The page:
Most breast cancer chemotherapy drugs will cause your hair to fall out. This is because chemo kills the rapidly dividing cells in your body. Your mucous areas and hair follicles are affected for this reason. That’s why you may have nausea or develop mouth or throat sores. Again, all this sounds scary, but is totally manageable. Since you will probably be losing your hair, which can be quite traumatic, I would advise going wig or hat shopping before you even get your first chemo. Take a girlfriend with you and be adventurous. Try on different styles, and even colors. If you’ve always wanted to be a blonde, now’s your chance! Make a day of it and have fun with it. Goodness knows, you have to look for that silver lining every chance you get. Also, make sure to have your nausea med prescription filled before you go so you’ll have it waiting for you if you need it at home. You may be pretty tired, afterward, so don’t wait till then to get those meds.
On your first chemo day, they will probably give you some steroids, intravenously or through your port, to help with the nausea. This may make you hungry; it sure did for me! But, I would recommend you don’t eat your favorite food on chemo day. Chemo is manageable, but after you’re all done, you may find that you have associations. For example, I used to love the cucumber melon fragrance when I was going through chemo. I had cucumber melon everything! But, to this day, the smell of cucumber melon makes my stomach do a little somersault because it reminds me of such an unpleasant time in my life. The same can happen with food. I still can’t look a chicken burrito in the eye! But, I’m sure glad I didn’t eat a taco because I would’ve hated for that to be ruined for me!
Many breast cancer chemo drugs are hard on your bladder, so be sure to drink, drink, drink. If you don’t feel like drinking water, then broth, jello, or even popsicles will help. Since you’ve gotten your nausea meds all filled in advance, be sure to take them as prescribed, whether you think you need them or not. Chemo nausea isn’t just any kind of nausea and it’s much easier to stay ahead of it than to try to fix it once it occurs. If you do happen to get nauseated, and I can’t stress this enough, call your doctor!!! There are many, many nausea meds and you do not have to feel sick just because you’re doing chemo. Once they find the right drug for you, it will be so much easier. So, do not suffer this in silence! The same applies for if you get sores in your mouth or throat.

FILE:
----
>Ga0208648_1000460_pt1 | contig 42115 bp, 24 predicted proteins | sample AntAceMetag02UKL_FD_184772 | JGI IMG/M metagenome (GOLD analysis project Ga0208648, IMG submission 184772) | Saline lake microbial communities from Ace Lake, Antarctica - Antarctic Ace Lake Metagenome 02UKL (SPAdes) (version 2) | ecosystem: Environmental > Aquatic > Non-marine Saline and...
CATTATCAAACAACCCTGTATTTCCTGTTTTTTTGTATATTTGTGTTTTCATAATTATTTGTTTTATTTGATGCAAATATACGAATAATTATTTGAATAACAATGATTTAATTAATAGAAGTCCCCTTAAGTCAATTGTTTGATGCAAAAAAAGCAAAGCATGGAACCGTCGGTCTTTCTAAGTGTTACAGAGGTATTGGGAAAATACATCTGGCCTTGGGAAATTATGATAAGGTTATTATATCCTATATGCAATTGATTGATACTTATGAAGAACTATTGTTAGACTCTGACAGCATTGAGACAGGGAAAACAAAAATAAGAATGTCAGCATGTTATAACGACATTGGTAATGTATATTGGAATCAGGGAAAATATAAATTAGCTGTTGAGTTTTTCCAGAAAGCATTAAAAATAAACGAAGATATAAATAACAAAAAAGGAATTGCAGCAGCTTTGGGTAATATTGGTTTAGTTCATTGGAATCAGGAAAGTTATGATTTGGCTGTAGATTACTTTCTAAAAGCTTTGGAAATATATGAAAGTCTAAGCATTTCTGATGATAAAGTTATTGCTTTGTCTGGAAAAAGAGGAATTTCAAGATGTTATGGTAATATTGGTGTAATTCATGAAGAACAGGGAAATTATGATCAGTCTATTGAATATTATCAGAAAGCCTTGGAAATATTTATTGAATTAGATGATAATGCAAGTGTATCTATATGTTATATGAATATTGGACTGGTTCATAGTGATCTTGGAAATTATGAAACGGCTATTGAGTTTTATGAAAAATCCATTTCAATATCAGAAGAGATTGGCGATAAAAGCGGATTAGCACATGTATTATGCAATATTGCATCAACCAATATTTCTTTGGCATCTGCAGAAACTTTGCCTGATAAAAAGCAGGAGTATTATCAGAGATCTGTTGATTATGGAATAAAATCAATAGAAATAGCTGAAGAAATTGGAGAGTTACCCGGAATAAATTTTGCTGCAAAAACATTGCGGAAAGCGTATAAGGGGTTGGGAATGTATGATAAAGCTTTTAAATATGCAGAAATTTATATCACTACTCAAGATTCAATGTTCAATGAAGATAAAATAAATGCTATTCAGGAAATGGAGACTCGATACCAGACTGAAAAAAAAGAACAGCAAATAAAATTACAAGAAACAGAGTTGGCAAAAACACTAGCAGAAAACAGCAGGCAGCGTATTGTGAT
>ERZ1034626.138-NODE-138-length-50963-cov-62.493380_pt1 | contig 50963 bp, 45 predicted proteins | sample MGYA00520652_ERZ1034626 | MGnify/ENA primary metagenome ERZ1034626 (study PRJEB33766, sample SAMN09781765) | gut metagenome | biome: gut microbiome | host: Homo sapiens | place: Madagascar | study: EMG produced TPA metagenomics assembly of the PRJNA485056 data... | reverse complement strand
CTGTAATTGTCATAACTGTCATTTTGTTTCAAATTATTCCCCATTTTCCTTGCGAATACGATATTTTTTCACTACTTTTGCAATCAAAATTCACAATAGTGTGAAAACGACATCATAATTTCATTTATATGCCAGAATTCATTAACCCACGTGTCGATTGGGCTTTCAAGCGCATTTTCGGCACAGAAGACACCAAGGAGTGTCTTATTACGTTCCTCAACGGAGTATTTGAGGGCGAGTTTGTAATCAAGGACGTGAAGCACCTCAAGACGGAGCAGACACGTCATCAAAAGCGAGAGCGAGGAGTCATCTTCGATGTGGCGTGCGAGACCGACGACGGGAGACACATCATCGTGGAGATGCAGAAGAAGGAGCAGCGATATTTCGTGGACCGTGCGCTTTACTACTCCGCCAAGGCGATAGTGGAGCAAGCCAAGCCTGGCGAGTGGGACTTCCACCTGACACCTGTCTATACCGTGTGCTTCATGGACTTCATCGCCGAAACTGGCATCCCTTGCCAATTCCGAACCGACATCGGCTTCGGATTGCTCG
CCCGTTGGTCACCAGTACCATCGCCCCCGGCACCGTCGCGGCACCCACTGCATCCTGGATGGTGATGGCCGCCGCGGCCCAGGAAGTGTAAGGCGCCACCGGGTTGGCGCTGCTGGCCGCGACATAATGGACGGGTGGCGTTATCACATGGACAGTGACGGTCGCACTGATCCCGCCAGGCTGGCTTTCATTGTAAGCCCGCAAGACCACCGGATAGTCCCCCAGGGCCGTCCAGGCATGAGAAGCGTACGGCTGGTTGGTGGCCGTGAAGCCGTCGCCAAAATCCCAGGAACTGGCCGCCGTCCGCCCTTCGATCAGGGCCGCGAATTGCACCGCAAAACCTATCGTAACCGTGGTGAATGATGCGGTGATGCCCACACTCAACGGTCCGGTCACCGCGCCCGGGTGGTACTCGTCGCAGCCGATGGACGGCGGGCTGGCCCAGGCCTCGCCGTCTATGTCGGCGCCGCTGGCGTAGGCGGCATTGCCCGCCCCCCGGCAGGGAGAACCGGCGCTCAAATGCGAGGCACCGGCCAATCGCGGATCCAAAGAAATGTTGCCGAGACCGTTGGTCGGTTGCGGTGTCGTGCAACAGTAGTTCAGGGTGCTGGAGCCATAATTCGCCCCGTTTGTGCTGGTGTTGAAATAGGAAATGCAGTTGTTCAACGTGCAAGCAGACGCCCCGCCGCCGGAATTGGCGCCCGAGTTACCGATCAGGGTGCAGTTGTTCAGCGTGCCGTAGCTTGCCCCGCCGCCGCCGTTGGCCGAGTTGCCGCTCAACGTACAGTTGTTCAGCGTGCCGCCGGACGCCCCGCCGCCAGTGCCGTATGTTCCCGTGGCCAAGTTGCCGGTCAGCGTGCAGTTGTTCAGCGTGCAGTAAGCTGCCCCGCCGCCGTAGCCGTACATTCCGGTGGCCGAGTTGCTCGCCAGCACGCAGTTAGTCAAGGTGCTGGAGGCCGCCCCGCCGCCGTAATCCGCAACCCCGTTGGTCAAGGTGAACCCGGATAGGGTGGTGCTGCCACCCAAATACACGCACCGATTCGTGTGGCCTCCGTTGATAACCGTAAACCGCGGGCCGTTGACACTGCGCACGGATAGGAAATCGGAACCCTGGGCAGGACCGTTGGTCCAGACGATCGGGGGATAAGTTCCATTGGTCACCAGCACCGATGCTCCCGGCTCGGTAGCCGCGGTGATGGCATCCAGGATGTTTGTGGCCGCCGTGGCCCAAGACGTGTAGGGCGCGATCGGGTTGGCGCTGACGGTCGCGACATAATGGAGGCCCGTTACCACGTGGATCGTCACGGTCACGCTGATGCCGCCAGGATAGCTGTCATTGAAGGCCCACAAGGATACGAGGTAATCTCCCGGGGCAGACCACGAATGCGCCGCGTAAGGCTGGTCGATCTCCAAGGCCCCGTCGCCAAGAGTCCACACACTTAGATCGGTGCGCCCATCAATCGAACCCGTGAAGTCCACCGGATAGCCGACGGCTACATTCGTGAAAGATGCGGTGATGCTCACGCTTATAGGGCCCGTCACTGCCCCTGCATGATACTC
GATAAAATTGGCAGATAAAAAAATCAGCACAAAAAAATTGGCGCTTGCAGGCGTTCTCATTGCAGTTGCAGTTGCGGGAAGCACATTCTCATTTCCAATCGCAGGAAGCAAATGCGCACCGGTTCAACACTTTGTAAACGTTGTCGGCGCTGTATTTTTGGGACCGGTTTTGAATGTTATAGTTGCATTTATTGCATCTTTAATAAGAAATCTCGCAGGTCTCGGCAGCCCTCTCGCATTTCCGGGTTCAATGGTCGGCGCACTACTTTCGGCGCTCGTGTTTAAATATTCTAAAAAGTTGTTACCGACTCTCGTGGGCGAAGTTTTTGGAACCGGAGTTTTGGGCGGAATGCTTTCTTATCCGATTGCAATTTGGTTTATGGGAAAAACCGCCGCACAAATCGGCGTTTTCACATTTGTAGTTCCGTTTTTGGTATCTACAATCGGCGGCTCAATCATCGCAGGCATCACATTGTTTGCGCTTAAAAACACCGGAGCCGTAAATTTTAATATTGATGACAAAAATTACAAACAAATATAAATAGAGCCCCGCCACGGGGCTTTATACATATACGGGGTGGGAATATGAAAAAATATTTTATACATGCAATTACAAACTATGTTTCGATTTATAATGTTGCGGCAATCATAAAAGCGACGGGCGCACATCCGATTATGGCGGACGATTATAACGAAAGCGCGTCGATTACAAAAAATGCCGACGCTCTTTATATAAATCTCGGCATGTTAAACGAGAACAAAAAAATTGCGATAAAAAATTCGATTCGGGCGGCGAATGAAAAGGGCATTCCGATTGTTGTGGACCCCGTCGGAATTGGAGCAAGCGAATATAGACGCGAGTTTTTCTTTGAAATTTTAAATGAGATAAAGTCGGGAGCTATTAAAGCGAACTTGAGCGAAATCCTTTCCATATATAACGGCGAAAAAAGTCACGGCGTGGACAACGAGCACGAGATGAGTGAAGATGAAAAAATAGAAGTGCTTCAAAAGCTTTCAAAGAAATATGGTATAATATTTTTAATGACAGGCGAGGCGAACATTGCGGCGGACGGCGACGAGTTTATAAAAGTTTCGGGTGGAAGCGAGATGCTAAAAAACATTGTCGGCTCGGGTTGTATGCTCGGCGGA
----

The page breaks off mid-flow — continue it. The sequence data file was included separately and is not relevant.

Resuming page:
You will be tired from this treatment. Most of us get more tired as the treatments progress because they make our white blood cell counts drop really low. Because of this, it’s a good idea to keep some Purell, or something similar, with you all the time for use when you’ve had to touch, for example, public restroom door handles. Your risk of infection will be much higher during this time.
If you lose your hair, it will typically happen in 10-14 days after your first chemo treatment. If you have long hair, you might want to cut it short in preparation. I know I felt so out of control of everything, during that time. When your hair comes out, it lets go quickly and in large clumps, getting all over your pillow and clogging your drain. For many women, that is more traumatic than even losing a breast. So, I figured that was the one thing I could control about this whole breast cancer thing … when my hair came out. I cut it really short, beforehand and, when it started to let go, I had my husband get the clippers and shave my head. My daughter helped and we did a little Mohawk and stripe action first!
That was my way of shaking my fist at this cancer … it might take my breasts, and it might take my hair for a while, but I beat it to the punch! It was my way of saying, “You cannot take my spirit!” You can do the same thing. Your breast cancer does not define you. It is but a speed bump in the course of your life. Strap on your gloves and step into the ring. This chemo is your biggest punch. Your spirit is your own and that breast cancer can’t touch it!